If you are into investment newsletters like I am, you read a lot of them. Right now, almost every one of them is making mention of that yearly phenomenon summed up by a common Wall Street saying, “Sell in May and Go Away.”
The saying refers to the stock market’s habit of taking a summer swoon and a September plunge each year. It then recovers for its traditional year-end Santa Claus rally. And there is some truth in the saying.
Remember last year? The market peaked in late April and then didn’t return to rally mode until the leaves were falling in the fall. Market historians point to the pervasiveness of the market’s tendency to follow this pattern. Here’s the monthly history, and it’s true – the summer is not pretty when it comes to stock prices:
Steve Reitmeister over at Zacks.com Weekend Wisdom column summed it up by saying
If you invested $10,000 in the Dow Jones Industrial Average back on May 1, 1950, and sold on October 31, 1950, and then repeated this 6-month holding approach every year through 2010, you would have actually lost $379 over that 60-year stretch.
On the other hand, the same strategy applied to the other 6-month stretch (buy on November 1st and sell on April 30th) would have produced a whopping $609,071 in profits.
The above is true. But once we pull back the curtain on the rest of the facts…it’s not really so ominous.
• 59% of the time the stock market went up from May through October.
• 5 of the last 7 years have been profitable during that span.
• Some big profitable summers recently include +18.9% in 2009 and +15.6% in 2003.
The next most logical question is: How can these seemingly contradictory facts all be true?
Because some of those losing years were disastrous, like -27.3% in 2008, -15.6% in 2002 and -20.5% in 1974. So yes, a few bad apples do spoil the whole cart.
Notice, even with those bad years, the monthly chart demonstrates there is often a very good July in the midst of all the other down summer months.
And did you know that in election years the pattern often reverses? Yup, July is down, on average, when we are in a Presidential Election Year, like this one. But the months of May, June and August are up in 70% to 80% of the Presidential Election Year cases going all the way back to 1932!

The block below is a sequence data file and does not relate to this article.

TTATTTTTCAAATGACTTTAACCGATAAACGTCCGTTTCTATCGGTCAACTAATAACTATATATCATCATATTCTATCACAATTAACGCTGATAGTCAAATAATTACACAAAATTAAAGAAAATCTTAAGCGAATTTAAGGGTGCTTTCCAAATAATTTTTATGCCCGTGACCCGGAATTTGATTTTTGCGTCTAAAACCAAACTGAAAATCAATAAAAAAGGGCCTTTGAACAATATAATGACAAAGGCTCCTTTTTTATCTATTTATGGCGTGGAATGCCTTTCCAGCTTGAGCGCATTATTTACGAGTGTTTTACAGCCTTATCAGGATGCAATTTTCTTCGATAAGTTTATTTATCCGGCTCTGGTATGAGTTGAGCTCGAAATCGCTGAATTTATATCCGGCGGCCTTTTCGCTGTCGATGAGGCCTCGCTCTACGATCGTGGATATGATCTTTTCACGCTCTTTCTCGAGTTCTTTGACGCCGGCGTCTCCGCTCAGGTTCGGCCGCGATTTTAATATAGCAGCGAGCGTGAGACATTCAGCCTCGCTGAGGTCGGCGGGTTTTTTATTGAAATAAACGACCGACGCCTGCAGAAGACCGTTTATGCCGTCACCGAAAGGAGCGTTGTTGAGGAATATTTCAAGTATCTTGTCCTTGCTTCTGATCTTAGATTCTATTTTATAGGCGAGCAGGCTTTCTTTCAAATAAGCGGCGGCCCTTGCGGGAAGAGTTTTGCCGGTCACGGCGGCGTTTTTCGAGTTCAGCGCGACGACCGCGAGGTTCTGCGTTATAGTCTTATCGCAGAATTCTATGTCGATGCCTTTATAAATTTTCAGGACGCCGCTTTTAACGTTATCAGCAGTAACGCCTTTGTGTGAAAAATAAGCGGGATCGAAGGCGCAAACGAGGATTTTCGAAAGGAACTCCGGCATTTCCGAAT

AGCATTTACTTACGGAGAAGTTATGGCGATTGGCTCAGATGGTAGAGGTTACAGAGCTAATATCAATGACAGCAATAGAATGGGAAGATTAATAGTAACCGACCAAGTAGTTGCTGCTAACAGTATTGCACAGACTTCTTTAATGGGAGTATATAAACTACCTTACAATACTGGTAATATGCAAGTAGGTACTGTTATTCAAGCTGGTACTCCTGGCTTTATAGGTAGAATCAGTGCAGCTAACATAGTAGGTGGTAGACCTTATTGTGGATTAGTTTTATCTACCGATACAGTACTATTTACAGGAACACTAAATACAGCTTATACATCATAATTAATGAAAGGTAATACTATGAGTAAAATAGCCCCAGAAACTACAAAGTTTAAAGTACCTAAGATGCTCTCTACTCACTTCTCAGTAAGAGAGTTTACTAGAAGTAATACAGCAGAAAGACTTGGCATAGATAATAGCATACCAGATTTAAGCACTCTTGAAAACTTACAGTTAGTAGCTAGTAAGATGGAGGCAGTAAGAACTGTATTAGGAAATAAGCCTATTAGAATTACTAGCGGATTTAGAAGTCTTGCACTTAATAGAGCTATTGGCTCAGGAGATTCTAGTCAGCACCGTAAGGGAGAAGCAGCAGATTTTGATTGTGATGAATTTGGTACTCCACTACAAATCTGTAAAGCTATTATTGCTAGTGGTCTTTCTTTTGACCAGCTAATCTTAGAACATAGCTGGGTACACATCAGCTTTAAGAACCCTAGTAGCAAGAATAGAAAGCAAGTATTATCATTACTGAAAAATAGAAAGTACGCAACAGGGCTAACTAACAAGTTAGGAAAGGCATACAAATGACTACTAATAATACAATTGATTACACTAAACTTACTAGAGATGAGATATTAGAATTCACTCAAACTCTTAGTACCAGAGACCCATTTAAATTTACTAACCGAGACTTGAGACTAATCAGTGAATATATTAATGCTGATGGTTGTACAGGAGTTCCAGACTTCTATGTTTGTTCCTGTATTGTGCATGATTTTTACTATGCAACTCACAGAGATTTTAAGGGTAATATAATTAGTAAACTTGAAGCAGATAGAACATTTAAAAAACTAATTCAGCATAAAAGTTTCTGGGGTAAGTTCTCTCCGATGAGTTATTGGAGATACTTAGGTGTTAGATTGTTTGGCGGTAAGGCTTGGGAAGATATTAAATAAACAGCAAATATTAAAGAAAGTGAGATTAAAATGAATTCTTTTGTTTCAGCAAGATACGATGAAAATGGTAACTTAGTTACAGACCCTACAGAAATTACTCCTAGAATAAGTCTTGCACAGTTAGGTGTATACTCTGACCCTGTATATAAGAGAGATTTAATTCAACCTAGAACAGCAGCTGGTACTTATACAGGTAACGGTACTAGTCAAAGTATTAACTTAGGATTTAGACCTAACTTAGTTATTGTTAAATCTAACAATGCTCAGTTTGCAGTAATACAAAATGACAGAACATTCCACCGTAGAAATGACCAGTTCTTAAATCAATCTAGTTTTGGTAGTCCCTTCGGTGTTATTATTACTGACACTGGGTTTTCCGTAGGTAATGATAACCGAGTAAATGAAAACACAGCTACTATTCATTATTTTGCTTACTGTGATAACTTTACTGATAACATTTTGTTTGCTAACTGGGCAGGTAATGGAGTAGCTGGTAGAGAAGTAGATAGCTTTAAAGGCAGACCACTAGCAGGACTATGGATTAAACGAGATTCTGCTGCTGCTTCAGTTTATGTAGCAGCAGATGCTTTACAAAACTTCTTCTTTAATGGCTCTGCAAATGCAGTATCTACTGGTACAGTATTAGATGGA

So it’s a mixed bag on the usefulness of the saying. Consequently, I’ve modified it a bit. Instead of “Sell in May and Go Away,” I think it’s more accurate right now to say “Sold in May, Then Stayed Away,” because that is exactly what’s been happening with stock market mutual fund investors.
Last May (2011), investors moved $1.1 billion out of US Domestic Equity Funds, according to the fund flow experts at Lipper. And it’s been one-way traffic ever since. Every month since then, the amount of withdrawals from US stock funds has exceeded additions. And the amount of the decline has exceeded the prior year’s monthly change in every instance – so it’s not a seasonal shift.
Now, admittedly, this investor preference for, first, bonds, then, international equity and, lastly, domestic equity funds, appeared to have some validity in the third quarter of 2011. The performance of each fund class was (respectively) 14.55%, -20.44% and -16.67%.
But for the next two quarters (fourth quarter, 2011 and first quarter this year), the results were just the opposite of what these investors were expecting. Bonds gained 2.5%, but international equities netted 9.1% and US domestic equity funds gained 22.6%.
Of course, we approve of active investing. And exiting the stock market before last May was certainly the right thing to do. But so was coming back in when September rolled along.
The trouble with most investors is that they don’t have a plan. And it is so difficult emotionally for them to exit one investment and buy another; to expect them to repeat the process in a short period of time without a plan is just too much to ask.
That’s where we come in. Our computerized strategies are monitoring the market objectively, unemotionally and daily. They signal the exiting of one fund for another based upon a trading plan founded upon sound research of market history that transcends the simplicity of “selling in May and staying away.”
All the best,